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Foundation appeals to consumers to support U.S. beef referendum bid

Foundation appeals to consumers to support U.S. beef referendum bid

Taipei, July 16 (CNA) Hoping to save its flagging bid to hold a national referendum on the import of U.S. beef products, the Consumers' Foundation urged Taiwan's consumers Friday to not forsake their right to make their own decision and back the initiative.
The foundation appealed to consumers to endorse the referendum on reopening beef talks with the United States, arguing that they should not get complacent despite legislation passed in February that bars U.S. ground beef, beef offal and other "risky" beef parts from entering Taiwan.
"Beef eaters are not completely safe from the threat of bovine spongiform encephalopathy (BSE) contamination simply because they will not be exposed to high-risk U.S. ground beef or beef offal," the foundation said.
The group cited results of tests from the United States, Italy and France as indicating that high-risk prion proteins, the source of BSE, were also found in bone-in beef, including bones with meat, skirts (diaphragm) and tongues, blood tubes, tonsils and other internal parts.
The Consumers' Foundation-led initiative met its first threshold in February by collecting 129,000 signatures supporting the referendum, far surpassing the required 86,000 signatures.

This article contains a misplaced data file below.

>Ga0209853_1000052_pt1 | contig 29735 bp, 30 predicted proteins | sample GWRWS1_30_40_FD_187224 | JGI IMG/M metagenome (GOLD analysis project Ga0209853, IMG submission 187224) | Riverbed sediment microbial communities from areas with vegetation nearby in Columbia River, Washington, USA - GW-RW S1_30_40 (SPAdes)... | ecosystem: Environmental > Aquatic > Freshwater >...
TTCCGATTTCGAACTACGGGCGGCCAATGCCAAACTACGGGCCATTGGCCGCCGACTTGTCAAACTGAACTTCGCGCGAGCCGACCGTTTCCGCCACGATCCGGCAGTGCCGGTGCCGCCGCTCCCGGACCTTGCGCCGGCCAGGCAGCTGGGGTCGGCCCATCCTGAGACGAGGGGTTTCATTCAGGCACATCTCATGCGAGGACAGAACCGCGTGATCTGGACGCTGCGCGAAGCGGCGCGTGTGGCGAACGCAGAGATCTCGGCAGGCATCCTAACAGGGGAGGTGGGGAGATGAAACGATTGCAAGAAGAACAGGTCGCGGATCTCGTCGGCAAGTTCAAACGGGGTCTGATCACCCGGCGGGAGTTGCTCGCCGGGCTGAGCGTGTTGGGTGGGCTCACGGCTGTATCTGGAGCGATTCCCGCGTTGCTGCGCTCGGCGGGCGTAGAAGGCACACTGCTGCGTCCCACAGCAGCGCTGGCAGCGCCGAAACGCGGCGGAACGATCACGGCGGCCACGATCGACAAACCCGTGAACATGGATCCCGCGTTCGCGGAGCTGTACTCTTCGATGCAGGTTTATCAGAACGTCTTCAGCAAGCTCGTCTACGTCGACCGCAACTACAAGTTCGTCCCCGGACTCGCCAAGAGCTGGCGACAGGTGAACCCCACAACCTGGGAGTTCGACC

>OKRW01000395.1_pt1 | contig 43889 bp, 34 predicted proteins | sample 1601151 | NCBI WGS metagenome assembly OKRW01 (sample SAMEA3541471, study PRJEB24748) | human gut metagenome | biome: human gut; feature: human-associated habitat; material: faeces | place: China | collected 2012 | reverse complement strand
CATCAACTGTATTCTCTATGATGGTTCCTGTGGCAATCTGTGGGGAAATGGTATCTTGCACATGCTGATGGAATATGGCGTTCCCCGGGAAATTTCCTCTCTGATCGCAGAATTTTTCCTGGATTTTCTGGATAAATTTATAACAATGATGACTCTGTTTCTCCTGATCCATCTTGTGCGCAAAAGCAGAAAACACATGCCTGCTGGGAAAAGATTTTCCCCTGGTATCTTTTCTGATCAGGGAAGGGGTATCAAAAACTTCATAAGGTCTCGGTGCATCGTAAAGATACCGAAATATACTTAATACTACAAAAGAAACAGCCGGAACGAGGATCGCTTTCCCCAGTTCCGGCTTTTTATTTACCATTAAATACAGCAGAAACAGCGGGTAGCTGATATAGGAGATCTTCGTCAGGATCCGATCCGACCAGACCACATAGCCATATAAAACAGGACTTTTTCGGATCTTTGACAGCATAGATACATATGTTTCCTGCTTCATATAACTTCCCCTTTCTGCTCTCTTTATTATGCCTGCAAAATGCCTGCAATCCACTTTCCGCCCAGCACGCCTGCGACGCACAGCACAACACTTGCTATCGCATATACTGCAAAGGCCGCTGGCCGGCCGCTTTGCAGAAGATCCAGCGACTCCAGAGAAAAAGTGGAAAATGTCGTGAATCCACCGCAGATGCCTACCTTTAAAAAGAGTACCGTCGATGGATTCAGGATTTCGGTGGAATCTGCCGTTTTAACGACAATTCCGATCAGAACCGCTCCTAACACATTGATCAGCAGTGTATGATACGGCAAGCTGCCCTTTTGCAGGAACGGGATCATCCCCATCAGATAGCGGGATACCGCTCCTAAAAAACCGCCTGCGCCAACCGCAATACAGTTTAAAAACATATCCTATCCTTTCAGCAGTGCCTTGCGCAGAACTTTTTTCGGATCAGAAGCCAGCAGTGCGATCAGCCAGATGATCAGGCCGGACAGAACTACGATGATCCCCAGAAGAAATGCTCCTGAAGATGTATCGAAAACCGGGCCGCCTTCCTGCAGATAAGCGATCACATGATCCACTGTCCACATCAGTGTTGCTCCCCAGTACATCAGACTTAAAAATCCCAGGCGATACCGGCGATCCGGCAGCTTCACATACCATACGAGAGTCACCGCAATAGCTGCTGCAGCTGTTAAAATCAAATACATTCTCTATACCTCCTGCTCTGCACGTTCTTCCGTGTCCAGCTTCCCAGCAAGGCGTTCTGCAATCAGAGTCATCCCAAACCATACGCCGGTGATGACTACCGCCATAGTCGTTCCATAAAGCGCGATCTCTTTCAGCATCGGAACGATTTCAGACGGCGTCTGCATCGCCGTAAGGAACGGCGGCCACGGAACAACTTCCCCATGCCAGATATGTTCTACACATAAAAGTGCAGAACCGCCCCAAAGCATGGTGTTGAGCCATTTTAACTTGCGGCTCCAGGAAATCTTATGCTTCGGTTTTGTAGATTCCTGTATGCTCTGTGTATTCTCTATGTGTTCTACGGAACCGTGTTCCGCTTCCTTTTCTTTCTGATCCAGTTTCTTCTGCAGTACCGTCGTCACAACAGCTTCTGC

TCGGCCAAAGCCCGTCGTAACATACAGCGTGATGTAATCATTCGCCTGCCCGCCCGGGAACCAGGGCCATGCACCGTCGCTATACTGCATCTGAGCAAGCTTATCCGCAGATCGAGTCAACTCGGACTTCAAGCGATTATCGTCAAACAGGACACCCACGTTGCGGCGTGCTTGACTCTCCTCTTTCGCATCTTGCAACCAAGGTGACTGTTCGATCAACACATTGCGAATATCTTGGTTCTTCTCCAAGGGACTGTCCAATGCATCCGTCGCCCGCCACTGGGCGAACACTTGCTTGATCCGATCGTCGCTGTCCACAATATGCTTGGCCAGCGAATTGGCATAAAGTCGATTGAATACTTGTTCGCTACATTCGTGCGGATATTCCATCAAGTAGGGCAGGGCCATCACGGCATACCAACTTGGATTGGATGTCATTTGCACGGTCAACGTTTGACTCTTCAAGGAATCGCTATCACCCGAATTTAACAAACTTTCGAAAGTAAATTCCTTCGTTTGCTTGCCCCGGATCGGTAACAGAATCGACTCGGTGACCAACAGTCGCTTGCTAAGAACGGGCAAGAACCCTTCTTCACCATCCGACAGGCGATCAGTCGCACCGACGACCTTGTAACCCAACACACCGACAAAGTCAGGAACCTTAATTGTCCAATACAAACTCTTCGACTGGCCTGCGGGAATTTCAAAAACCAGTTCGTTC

That permitted the drive to move on to the second stage, in which the initiators needed to obtain the endorsement of at least 5 percent, or roughly 860,000, of eligible voters in Taiwan, within six months.
But as of this week, only 100,000 signatures have been collected, and the referendum campaign will be void if another 760,000 signatures cannot be obtained by Aug. 10.
The proposed referendum will ask voters to veto the government's decision to open Taiwan's market to U.S. bone-in beef, ground beef and bovine offal and spines, and demand that the government renegotiate a beef trade protocol with the United States.
Taiwan and the United States signed a protocol last October to allow the entry of bone-in beef and other beef products, including ground beef and offal, that had previously been banned out of concern over BSE, or mad cow disease.
But the protocol triggered a public outcry, prompting the February legislation.
The U.S. Department of Agriculture (USDA) announced in mid-April, however, that exports of beef products to Taiwan would include hanging tenders, tongues, penises, testicles, tails, tendons, and diaphragms derived from cattle less than 30 months of age slaughtered on or after April 1.
(By Yang Su-min and Deborah Kuo)